free archaeology: precarisation, privatisation, austerity and workfare in the Big Society

Thought and practice regarding the voluntary worker wage exemption appear to be closely connected with much larger efforts at privatisation, workfare and the breaking of the British social contract. Much like its subject, this has been cut in half; but it’s still tldr.

[Now cross-posted on (un)free archaeology.]

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5 Responses to “free archaeology: precarisation, privatisation, austerity and workfare in the Big Society”

  1. Excellent post. I have been there and found it very depressing & demoralising, my current job ends in 6 months or so & I am terrified of doing the whole unpaid crap again, getting experience (which is either depressingly mundane unskilled work which offers little learning experience or skilled work I should legally be paid for). I also suffer health problems & can’t work full time & this throws up yet another barrier. The worst thing is knowing I’m not the only one, that this sort if stuff is common and increasingly encouraged. On the plus side I have little hope of ever earning enough to pay back my student loans so that’s two fingers up…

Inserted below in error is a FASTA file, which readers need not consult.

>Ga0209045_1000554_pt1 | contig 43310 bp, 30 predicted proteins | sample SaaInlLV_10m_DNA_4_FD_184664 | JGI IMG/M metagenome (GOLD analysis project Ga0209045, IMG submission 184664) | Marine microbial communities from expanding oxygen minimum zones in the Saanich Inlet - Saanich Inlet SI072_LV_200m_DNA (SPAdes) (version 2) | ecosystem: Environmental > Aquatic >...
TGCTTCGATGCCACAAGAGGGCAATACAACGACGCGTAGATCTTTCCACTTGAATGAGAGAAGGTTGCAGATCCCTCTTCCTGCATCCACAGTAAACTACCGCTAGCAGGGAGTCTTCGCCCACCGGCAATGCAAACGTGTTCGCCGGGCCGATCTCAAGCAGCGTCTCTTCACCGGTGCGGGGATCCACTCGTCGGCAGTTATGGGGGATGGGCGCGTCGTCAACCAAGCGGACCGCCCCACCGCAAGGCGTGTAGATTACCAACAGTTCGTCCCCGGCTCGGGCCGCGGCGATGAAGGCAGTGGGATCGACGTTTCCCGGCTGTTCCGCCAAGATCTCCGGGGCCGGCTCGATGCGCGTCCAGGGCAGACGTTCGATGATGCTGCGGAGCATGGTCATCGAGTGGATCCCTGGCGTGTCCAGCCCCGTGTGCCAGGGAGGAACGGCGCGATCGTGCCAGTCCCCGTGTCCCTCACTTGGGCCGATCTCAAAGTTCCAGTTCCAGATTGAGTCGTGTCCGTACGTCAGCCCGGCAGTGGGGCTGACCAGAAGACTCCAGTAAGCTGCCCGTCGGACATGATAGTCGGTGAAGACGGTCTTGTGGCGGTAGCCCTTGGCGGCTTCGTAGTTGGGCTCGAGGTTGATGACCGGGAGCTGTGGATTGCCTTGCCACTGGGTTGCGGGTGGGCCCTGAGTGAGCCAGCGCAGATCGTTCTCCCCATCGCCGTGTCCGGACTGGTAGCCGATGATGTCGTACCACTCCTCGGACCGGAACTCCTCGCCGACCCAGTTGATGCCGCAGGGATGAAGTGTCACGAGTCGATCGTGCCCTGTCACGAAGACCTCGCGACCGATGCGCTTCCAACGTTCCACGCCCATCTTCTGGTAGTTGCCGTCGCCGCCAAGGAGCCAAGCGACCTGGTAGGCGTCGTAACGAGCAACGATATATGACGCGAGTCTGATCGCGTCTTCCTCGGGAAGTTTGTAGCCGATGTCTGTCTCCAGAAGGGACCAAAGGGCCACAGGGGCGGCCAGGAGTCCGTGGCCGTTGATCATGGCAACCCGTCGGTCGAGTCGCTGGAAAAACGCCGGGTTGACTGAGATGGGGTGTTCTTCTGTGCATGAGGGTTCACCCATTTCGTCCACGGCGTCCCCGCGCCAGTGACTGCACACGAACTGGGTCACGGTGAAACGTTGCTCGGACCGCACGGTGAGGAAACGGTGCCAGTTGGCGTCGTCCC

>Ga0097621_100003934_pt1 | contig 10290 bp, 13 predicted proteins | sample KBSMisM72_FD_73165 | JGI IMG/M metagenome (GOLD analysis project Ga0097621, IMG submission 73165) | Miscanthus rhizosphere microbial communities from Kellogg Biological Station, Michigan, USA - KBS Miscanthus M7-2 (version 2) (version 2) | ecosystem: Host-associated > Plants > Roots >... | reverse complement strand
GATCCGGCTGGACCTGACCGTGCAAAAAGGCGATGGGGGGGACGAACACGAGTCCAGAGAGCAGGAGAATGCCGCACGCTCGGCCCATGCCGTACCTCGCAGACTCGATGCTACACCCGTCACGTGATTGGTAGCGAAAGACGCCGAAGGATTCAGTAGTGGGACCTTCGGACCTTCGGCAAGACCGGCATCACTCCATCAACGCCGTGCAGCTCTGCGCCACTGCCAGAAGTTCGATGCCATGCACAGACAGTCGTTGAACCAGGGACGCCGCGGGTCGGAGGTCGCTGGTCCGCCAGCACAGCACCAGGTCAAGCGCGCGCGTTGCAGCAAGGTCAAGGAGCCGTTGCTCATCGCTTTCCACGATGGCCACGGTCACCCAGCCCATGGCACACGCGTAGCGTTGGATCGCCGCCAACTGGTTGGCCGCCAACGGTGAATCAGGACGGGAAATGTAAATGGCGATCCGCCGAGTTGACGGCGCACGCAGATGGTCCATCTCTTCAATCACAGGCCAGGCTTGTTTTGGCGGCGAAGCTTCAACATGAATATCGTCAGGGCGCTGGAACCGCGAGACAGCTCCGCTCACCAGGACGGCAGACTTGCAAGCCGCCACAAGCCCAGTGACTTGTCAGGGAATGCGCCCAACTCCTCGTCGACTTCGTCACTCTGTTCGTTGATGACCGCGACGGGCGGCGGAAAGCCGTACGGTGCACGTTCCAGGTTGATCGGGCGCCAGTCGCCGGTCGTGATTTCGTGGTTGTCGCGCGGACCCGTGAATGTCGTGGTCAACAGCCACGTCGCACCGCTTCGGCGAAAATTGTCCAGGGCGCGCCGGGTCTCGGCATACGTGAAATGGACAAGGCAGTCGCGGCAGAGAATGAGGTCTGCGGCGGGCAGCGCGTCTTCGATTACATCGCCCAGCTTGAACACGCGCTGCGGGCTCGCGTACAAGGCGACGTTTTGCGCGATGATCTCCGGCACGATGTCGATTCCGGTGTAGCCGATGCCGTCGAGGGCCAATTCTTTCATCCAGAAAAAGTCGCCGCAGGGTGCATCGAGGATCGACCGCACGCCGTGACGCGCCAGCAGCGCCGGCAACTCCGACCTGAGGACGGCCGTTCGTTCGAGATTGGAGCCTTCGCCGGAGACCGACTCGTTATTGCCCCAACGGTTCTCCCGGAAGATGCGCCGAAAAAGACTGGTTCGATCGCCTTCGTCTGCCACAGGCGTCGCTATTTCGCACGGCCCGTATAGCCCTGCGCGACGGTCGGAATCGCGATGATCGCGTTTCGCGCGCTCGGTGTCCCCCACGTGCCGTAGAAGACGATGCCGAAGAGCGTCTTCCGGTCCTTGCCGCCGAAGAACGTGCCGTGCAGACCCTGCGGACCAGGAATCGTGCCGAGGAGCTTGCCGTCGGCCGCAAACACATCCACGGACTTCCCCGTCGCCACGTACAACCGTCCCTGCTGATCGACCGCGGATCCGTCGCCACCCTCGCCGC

• Ha, yeah, when I heard they were going to try harder to get people’s student loans back, I (tried and failed to work out how much I owed them now and) wished them good luck.

      Sorry to hear you’ve been unwell. As you say, as well as the immediate problem of the ill-health, it has so many negative knock-on effects. You should do the illegally-unpaid work, then sue them for back-pay!

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